18 items from 2013
A few weeks ago I watched The Searchers, the 1956 John Ford horse opera that is routinely described by critics as one of the greatest films of all time. In 2008 the American Film Institute named it the finest western ever, as well as the 12th best American movie, while the British Film Institute slotted it in at number seven on the all-time greatest list.
Are these guys serious? The Searchers, which deals with a mysterious, morally ambivalent Johnny Reb's relentless quest to find – and perhaps kill – a niece abducted by marauding Comanches, is padded out to epic length with all sorts of daffy comedy. The gags and slapstick fistfights undercut the serious message of the film: that most white »
- Joe Queenan
On Friday, Kelly used the first 18 minutes of her program, “The Kelly File,” to discuss the “firestorm of controversy” unleashed, as she put it, by her statement earlier in the week that Santa Claus and Jesus were both white – the former expressed as a reassurance to any children who might happen to be watching.
Yet Kelly’s ultimate explanation for the hubbub – which was driven as much by the sheer comedy of her earnestness, given the subject matter, as anything else – was the following: “Fox News, and yours truly, are big targets for many people.”
That’s true, of course, but returning again and again to that response – that Fox is being attacked by “vile” people who are “smear merchants,” as »
- Brian Lowry
[Spoiler Alert: Stop reading if you have not watched the finale of Breaking Bad, titled "Felina." This story contains discussion of major plot points.]
You’ve now had a few minutes to gather your breath, wipe away the tears and start to process that brutal and poignant series finale of Breaking Bad. Whether your predictions were on the money barrel or off-base, you will most certainly want to read what series creator Vince Gilligan had to say about this satiating last-ever episode, which saw the fall of meth kingpin Walter White (Bryan Cranston). “Ours is nothing if not a definitive ending to the series,” says the show’s mastermind, who also wrote and directed the episode. It’s a heady challenge to wrap up »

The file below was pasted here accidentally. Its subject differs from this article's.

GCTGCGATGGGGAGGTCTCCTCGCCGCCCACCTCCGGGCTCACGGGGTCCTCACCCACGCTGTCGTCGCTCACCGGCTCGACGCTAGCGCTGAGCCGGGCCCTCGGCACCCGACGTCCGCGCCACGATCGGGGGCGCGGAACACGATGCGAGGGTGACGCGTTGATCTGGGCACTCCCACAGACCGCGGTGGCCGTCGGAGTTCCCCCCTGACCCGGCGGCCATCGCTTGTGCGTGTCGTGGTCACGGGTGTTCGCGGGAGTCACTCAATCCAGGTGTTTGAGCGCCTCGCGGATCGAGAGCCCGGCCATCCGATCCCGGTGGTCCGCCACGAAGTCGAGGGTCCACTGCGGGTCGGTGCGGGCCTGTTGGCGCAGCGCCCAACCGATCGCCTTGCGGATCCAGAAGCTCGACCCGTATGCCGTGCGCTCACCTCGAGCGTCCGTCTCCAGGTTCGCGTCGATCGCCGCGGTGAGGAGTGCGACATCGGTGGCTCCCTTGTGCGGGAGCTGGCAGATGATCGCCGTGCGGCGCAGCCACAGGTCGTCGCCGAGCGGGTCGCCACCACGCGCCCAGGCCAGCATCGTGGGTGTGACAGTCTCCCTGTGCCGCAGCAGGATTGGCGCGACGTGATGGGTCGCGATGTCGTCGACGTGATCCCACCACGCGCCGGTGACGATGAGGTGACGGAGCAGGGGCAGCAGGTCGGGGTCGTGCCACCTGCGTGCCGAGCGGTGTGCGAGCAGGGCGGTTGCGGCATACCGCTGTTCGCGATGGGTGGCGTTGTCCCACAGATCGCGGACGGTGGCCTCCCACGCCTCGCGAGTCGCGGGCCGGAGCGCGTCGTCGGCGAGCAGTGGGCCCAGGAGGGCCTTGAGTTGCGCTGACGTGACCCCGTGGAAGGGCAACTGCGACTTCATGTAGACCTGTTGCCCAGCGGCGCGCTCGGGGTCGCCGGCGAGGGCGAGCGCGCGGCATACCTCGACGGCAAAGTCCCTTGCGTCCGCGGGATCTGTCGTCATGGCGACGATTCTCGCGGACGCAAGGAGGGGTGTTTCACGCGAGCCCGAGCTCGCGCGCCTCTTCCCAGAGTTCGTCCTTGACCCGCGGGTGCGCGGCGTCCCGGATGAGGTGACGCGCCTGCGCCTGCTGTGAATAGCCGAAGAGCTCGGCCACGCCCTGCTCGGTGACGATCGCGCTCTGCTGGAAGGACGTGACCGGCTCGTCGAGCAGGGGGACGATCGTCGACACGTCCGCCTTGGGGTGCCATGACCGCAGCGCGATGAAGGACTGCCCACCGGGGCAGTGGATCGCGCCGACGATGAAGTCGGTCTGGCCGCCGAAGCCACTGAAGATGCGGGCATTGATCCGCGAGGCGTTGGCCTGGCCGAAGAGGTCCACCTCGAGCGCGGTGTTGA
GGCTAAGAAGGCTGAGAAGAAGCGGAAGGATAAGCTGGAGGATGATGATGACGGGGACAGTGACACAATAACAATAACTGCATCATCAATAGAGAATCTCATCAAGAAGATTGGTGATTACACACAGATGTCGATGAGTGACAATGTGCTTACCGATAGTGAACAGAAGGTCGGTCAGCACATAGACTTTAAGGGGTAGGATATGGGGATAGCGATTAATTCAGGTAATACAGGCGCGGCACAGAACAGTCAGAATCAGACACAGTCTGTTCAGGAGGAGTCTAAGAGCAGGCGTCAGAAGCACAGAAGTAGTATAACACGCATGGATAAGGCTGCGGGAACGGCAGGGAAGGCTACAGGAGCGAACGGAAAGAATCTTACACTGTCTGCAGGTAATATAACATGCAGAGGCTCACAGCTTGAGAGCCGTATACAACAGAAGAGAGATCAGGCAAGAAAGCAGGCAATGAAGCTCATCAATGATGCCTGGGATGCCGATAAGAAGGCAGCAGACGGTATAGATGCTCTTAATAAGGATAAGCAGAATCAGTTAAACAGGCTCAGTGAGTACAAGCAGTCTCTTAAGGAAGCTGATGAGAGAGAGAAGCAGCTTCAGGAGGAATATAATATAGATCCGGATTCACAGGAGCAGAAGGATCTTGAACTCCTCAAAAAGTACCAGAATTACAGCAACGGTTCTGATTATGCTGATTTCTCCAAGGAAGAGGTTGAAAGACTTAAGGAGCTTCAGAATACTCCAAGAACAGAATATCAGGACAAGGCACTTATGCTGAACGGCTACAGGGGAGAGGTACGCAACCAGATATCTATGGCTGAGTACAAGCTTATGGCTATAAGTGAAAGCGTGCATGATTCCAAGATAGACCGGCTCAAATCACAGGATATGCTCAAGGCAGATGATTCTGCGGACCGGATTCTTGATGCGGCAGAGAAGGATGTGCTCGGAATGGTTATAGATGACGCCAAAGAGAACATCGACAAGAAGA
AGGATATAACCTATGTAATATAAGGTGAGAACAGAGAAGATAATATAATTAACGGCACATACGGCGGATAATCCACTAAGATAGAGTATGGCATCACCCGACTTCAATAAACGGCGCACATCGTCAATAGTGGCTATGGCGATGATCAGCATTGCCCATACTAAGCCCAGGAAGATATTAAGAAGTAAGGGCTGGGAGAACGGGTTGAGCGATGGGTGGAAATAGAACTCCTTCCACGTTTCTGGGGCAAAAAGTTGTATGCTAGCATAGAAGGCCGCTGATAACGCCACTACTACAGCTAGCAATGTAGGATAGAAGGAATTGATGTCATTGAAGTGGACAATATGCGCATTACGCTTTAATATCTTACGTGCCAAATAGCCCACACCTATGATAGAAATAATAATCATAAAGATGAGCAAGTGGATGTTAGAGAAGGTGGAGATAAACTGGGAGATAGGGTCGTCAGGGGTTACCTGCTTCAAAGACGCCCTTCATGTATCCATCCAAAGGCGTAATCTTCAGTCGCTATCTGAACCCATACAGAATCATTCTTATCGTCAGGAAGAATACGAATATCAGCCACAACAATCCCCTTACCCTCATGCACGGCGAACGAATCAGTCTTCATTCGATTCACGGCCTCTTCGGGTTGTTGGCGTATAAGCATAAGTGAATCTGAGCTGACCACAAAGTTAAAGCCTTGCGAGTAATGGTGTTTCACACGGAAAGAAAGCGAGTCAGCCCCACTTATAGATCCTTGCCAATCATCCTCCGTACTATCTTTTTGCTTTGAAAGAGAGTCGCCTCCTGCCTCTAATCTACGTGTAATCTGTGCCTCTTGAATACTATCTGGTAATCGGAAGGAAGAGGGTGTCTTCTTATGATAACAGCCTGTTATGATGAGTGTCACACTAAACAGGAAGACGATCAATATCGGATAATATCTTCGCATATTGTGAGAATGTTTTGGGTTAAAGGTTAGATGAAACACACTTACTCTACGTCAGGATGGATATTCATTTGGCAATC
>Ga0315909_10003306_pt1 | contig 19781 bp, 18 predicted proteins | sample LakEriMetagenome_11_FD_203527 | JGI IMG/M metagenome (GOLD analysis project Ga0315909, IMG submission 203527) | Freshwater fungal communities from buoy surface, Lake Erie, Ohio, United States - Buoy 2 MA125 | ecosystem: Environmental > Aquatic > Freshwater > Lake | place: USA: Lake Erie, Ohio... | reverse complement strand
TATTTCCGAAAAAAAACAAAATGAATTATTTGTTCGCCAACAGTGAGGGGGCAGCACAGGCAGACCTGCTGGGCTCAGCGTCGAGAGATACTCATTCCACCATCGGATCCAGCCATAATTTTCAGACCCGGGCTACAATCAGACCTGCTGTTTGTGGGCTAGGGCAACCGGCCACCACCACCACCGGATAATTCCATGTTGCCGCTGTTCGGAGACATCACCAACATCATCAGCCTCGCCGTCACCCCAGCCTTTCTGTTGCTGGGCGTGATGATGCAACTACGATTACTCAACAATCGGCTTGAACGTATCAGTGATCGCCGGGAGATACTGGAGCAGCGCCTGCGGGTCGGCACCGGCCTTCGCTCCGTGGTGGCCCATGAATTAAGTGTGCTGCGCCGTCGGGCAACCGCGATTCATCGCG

- Dan Snierson
Based on television series and movies, no show can compete with the prolific legacy of Star Trek. Through all of the adventures of Gene Roddenberry’s brain child, the storied crews of Starfleet have encountered a number of enemies and assorted characters that have threatened to destroy their ships or conquer the universe. In honor of those fiends and the show’s heroes, Paramount has released a compilation of five episodes dedicated to the greatest heroes and adversaries of Star Trek: The Original Series. With Captain Pike (Jeffrey Hunter) or Captain Kirk (William Shatner), the crew of the Starship Enterprise faces down foes with varied villainous vendettas from Klingons to Khan (Ricardo Montalban) to…tribbles? Really?
- Lex Walker
Call it Star Trek: Cliff’s Notes. This release brings many of the episodes that make up the references that populate Star Trek: Into Darkness. This release is more intended for the newbie Trekkie than anyone who already owns the three seasons of Star Trek that have already been released on Blu-ray. “Explore the origins of Pike, Khan, Kirk, Spock, Klingons, and Tribbles” touts a sticker on the front of the Blu-ray. Odd including Kirk and Spock in that list but this does feature their original incarnations and not Chris Pine and Zachary Quinto, but the rest of the list apply. Original episodes included: The Cage: the pilot that started it all and introduces Captain Pike (Jeffrey Hunter) and »